With the U.S. smoking rate in a nosedive, the nation's three largest tobacco companies -- Altria , Reynolds American , and Lorillard -- face an existential threat. A committed cadre of anti-tobacco activists is determined to drop the smoking rate all the way to zero. By acting on a number of fronts that include excise tax hikes, laws that ban smoking in public places, and legal victories for anti-tobacco groups, activists have helped lower the U.S. smoking rate from 32% in the 1980s to 18.1% in 2012. However, new measures must be found and implemented in order to drop the rate to zero.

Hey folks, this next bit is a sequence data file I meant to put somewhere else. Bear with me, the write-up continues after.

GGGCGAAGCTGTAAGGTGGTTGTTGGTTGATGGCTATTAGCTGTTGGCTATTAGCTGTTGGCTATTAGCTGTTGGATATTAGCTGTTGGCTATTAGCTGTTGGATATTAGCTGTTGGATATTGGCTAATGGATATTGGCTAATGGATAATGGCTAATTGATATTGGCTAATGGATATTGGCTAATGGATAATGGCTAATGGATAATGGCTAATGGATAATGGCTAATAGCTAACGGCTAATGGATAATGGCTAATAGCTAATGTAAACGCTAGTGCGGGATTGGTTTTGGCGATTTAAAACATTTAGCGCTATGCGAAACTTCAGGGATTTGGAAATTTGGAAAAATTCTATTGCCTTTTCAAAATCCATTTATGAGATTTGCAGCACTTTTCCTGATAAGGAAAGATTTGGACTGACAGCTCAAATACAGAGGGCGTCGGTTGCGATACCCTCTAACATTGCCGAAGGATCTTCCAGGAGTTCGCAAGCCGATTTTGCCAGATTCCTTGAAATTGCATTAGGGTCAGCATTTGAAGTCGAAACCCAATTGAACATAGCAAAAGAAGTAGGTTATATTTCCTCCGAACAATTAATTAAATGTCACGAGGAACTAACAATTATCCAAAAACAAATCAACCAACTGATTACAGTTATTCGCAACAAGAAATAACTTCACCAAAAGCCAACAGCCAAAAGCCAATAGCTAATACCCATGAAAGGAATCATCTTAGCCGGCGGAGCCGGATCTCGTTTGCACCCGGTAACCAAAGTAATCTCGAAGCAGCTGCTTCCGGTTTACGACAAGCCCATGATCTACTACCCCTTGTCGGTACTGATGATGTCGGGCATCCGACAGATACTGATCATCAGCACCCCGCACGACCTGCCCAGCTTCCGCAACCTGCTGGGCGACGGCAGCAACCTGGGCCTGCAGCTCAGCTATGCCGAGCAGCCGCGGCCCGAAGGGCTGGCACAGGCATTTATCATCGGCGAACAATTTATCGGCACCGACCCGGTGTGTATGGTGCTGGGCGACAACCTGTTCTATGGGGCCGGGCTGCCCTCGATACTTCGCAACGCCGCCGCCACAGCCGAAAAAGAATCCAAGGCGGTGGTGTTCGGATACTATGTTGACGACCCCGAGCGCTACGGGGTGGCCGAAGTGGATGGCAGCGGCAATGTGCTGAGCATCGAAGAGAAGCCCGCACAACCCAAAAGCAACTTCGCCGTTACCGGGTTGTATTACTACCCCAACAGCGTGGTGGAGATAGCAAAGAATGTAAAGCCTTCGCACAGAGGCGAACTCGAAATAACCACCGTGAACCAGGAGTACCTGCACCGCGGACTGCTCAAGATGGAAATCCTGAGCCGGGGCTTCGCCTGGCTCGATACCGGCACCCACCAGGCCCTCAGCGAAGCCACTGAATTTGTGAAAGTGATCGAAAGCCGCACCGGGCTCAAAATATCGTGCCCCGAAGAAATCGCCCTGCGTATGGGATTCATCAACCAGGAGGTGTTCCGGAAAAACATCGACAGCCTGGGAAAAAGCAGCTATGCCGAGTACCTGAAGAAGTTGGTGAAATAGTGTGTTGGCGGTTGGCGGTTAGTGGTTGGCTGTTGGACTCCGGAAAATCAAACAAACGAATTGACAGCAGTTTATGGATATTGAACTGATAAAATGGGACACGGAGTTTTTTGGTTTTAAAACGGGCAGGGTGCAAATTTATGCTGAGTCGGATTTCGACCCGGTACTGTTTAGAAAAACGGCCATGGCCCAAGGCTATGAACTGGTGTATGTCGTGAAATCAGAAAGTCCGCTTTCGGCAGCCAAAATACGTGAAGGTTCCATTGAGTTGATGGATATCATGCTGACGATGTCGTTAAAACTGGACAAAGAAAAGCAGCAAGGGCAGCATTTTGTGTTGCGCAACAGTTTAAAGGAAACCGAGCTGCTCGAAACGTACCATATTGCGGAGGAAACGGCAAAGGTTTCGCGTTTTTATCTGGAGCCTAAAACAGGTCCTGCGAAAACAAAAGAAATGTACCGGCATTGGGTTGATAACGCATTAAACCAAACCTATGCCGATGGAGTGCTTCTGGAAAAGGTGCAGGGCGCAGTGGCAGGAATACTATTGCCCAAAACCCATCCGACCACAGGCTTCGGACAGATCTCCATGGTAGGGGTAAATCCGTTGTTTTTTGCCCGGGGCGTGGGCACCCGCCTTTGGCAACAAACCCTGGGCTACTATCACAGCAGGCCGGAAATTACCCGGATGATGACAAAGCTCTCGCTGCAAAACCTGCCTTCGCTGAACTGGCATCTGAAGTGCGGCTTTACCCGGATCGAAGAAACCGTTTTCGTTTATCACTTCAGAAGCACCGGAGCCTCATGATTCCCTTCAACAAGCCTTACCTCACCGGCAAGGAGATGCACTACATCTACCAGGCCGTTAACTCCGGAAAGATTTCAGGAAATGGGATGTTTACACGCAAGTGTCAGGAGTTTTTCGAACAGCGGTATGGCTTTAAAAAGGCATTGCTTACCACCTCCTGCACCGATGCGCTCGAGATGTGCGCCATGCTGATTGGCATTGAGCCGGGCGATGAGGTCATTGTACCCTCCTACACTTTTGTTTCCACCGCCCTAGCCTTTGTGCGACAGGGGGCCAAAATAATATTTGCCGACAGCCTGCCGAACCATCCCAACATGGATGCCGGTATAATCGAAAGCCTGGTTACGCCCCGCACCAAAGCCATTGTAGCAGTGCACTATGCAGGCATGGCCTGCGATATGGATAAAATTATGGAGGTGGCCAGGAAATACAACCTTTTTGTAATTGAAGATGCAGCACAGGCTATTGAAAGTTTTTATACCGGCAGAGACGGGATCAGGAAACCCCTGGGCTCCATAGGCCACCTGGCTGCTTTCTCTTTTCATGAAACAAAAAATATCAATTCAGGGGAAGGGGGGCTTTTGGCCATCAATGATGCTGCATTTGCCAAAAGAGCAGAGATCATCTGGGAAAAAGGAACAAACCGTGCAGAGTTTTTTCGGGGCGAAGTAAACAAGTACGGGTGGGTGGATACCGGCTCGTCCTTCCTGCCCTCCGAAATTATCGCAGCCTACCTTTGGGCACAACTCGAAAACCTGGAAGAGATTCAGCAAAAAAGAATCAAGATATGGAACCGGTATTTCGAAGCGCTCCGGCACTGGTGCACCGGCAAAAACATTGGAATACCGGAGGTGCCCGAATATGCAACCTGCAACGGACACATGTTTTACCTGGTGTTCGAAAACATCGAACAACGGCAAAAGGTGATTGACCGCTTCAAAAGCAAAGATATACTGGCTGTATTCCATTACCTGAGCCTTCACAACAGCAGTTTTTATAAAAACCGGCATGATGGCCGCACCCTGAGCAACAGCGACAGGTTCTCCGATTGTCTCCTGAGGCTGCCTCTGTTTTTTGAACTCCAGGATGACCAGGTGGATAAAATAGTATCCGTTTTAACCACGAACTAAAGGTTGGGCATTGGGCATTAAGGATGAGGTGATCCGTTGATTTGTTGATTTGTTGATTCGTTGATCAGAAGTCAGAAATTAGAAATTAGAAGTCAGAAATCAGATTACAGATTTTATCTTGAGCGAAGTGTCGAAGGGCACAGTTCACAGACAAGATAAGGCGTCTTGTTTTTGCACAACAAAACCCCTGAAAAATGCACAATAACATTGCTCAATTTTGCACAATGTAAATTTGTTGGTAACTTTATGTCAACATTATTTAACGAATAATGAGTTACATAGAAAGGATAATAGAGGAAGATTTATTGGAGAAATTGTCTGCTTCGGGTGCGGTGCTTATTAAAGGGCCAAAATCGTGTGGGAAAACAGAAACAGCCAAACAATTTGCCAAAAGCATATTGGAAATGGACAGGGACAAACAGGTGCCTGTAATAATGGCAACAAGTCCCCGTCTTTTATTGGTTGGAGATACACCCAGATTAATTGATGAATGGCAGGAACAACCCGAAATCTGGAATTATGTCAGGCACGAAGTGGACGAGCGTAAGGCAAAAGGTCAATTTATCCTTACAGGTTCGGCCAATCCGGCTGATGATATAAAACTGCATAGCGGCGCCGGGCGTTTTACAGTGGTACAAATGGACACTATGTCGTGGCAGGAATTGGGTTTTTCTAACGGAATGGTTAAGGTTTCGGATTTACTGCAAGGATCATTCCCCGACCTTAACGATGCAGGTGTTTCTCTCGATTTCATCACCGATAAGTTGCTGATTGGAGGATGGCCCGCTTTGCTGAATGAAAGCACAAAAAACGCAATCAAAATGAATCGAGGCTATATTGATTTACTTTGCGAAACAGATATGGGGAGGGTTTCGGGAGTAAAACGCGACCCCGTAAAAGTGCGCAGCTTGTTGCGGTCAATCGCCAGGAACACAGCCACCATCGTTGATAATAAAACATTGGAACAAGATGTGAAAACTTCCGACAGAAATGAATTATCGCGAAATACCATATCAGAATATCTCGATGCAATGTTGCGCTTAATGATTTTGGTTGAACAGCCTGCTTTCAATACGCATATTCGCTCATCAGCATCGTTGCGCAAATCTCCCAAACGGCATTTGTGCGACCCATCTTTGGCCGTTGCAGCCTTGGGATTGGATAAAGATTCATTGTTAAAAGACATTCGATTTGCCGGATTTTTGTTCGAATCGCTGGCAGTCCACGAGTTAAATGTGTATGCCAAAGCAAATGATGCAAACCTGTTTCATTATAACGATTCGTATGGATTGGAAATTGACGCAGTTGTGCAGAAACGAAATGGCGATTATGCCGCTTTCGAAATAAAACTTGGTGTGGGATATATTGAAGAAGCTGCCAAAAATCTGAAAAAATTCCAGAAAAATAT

Americans have a strong sense of their right to do to themselves what they please, even when it involves activities they would be better off avoiding. Just look at the push for marijuana legalization, which is starting to sweep across the nation on a state-by-state basis. Except in certain medical contexts, Americans would be better off not smoking marijuana. However, public sentiment is starting to sway in favor of individual rights. This is all the more evidence that anti-tobacco activists need to find a solution other than the heavy hand of government to put an end to the smoking epidemic. (click for more)